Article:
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Have You Heard the Buzz? It's Cicada Season

You may have heard the hype by now. This year will be the year of the cicada spring.


A periodical cicada on a tree branch.
A periodical cicada on a tree branch. (Photo via Shutterstock)

You may wonder what all the cicada buzz is about. You might think, "I see and hear cicadas every summer. What is the big deal?”

Most often, the cicadas we see in our area are annual cicadas. These bugs have a life cycle that lasts between two and five years. Annual cicadas do not emerge all at once, and they have overlapping geographic ranges. Because of these factors, some of these cicadas will emerge in our area every year. 

This is the big deal!

A periodical cicada (left) and an annual cicada. (Photos via Shutterstock)

The periodical cicada brood we will experience in Northern Illinois is called Brood XIII (13). It emerges only once every 17 years. There is another brood in southern Illinois that will also emerge in 2024. It is called cicada Brood XIX (19), and it emerges every 13 years. 

Unlike the annual cicadas, these periodical broods emerge all at once and all in one area. 

Double, but not trouble

There are 15 active periodical cicada broods across the United States that emerge every 13 years or 17 years. Each of these periodical cicada broods has a unique geographic boundary. 


Words to know

Aerate: To introduce air into a material.

Annual: Occurring every year.

Fertilize: To make soil more fertile.

Geographic: Related to geography or the physical features of a place. 

Molt: To shed old skin, feathers, hair or exoskeletons.

Periodical: Occurring at regular intervals.

Resilient: Able to withstand or recover from difficult conditions.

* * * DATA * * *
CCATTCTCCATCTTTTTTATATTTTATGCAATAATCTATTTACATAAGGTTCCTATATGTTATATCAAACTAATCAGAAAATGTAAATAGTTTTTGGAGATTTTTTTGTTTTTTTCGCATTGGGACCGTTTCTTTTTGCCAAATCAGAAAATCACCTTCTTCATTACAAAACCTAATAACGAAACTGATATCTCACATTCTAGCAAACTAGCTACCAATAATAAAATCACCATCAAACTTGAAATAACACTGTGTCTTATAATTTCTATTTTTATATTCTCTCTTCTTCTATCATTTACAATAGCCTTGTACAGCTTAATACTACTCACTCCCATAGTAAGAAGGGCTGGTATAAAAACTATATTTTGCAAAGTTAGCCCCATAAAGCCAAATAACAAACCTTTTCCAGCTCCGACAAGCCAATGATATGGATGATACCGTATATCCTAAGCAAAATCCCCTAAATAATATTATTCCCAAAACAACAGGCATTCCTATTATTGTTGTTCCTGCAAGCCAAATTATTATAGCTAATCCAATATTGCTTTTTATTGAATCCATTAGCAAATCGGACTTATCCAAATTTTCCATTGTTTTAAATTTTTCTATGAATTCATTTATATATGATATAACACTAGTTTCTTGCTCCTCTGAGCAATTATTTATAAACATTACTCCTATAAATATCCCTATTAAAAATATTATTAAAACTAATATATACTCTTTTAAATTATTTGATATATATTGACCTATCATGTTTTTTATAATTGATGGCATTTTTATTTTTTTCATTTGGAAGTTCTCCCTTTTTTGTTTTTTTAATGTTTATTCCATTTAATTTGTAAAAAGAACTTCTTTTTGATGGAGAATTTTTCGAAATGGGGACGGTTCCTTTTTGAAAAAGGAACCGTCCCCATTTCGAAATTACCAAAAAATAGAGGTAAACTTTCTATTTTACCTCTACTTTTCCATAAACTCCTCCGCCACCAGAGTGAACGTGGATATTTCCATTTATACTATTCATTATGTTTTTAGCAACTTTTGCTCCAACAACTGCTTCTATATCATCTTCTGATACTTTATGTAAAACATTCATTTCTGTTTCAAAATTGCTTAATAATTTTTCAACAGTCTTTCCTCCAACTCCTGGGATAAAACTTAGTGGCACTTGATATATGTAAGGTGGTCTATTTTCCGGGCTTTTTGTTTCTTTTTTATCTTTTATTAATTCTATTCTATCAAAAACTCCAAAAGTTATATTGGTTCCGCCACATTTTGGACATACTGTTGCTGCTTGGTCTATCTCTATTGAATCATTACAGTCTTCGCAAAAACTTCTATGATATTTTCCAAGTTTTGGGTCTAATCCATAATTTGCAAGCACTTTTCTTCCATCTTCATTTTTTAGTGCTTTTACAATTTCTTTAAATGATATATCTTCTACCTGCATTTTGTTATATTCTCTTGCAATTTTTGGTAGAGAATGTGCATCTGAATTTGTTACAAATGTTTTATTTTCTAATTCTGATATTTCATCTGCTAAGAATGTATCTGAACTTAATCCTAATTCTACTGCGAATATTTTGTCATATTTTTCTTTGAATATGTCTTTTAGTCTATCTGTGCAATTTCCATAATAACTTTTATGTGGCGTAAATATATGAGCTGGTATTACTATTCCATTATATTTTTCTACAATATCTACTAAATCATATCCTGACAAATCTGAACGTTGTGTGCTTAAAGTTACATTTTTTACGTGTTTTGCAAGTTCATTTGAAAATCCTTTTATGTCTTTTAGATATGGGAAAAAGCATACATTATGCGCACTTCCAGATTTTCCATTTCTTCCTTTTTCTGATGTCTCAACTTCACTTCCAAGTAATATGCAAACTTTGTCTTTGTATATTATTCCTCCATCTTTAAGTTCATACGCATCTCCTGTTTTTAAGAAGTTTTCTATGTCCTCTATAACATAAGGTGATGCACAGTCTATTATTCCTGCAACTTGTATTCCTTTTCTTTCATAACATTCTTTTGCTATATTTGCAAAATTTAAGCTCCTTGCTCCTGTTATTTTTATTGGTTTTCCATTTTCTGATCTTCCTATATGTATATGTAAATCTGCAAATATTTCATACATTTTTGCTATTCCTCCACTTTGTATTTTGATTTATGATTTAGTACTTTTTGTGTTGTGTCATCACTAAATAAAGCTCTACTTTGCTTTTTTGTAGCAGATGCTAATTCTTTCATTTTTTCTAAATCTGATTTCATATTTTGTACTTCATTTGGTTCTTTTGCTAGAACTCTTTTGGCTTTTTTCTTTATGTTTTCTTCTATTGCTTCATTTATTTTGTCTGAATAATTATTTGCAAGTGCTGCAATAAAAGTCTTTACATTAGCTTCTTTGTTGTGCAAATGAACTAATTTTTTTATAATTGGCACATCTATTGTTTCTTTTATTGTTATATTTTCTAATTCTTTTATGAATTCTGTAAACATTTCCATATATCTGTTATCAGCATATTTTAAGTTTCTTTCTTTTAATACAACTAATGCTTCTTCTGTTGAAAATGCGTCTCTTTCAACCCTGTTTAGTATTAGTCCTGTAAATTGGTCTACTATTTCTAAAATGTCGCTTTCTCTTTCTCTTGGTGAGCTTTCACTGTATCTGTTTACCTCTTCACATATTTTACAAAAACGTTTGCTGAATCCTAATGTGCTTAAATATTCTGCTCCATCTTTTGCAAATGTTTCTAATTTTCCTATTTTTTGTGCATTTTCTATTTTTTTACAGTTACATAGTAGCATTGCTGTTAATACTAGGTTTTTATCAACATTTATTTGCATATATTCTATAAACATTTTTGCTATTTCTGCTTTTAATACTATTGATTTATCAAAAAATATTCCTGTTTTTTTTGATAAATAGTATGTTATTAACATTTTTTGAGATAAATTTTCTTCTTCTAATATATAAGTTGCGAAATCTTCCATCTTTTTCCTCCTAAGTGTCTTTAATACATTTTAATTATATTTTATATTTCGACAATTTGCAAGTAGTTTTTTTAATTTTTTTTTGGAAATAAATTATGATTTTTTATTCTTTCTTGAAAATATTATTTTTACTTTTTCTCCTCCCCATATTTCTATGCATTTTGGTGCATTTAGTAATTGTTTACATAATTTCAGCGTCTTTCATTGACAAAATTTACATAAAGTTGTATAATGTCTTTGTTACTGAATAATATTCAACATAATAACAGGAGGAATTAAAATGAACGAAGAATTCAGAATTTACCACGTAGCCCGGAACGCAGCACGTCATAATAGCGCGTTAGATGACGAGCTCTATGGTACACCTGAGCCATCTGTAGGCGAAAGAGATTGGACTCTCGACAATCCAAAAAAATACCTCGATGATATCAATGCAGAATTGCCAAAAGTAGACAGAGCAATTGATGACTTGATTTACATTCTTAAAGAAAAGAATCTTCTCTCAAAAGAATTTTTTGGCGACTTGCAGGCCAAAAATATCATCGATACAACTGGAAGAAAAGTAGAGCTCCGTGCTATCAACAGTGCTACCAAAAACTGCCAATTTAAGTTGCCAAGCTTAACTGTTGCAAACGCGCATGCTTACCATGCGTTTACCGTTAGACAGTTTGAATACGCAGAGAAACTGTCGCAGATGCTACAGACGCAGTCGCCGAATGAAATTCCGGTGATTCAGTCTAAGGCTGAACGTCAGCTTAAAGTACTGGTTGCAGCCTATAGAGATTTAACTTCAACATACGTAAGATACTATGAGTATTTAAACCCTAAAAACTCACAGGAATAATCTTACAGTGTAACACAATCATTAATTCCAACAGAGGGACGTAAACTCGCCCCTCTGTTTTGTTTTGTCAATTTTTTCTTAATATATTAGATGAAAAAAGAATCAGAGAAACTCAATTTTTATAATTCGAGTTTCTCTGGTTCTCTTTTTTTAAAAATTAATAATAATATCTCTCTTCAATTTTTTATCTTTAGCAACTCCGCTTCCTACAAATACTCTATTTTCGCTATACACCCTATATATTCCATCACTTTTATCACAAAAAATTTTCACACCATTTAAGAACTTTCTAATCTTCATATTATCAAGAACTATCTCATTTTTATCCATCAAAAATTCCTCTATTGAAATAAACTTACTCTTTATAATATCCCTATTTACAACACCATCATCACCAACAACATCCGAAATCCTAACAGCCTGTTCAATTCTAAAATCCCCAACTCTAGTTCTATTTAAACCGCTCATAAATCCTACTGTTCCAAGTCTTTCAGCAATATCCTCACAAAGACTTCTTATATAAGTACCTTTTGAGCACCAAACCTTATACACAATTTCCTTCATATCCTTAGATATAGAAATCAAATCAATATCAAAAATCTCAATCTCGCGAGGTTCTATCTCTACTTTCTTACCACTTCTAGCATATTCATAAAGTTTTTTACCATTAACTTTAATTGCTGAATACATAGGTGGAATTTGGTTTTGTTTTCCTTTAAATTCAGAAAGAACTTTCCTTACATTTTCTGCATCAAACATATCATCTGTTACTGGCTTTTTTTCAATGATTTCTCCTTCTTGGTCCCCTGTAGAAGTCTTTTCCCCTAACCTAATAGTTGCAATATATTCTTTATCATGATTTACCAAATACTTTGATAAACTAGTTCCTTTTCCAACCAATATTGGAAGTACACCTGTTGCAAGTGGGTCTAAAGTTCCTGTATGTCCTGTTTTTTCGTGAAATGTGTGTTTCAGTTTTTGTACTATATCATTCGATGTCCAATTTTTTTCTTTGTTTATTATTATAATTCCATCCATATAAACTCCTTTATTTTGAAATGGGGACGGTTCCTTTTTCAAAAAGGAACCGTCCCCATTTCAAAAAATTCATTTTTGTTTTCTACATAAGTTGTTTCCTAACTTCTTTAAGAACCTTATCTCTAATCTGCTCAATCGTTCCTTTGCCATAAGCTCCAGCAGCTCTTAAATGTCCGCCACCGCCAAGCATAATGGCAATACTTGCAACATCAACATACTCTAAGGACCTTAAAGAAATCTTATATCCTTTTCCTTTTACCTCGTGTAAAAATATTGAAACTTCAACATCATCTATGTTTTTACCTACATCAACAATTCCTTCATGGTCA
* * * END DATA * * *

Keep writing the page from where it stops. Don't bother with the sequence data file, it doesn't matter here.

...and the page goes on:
In 2024, Illinois will experience both the 17-year and 13-year cicadas. This has not happened since 1803, when Thomas Jefferson was the president of the United States. That's 221 years ago! These cicadas will not emerge together again in Illinois until 2245, 221 years from now. 

What is the significance of the number 221?  Math fact: 221 is the least common multiple of the numbers 17 and 13! 

Though the state of Illinois will experience two broods of cicadas emerging this spring, only six counties in Illinois will encounter an overlap of both broods. Will County is not one of them. You would have to drive about an hour and a half south to find a county with an overlap of broods this spring. 

Life cycle

A periodical cicada emerging from underground.
A periodical cicada emerging from underground. (Photo via Shutterstock)

Once upon a time, 17 years ago, way back in the year 2007, trillions of rice-shaped eggs were laid in tree branches all across Will County by 17-year periodical cicadas. Six to 10 weeks later, tiny cicadas emerged from their eggs and fell to the ground. These young, pale hatchings, called nymphs, burrowed into the ground near the tree they fell from. 

They tunneled underground, where they spent 17 years. While down there, they sipped sap from tree roots. The nymphs slowly grew and slowly got stronger. As nearly all other insects do, cicadas shed, or molt, their exoskeletons as they grow. Over its lifetime, a cicada will molt five times. 

Back to the present day, spring 2024. When the temperature of the soil reaches 64 degrees at a depth of 8 inches underground, these nymphs who haven't seen the light of day since 2007 will begin to crawl up and eventually emerge from the soil. They will molt one last time, shedding a hard exoskeleton. 

These exoskeletons will be left clinging to trees and other structures in the area. See if you can find any exoskeletons where you live. Where do you find most of them? After shedding their exoskeleton, cicadas will live for four to six weeks above ground.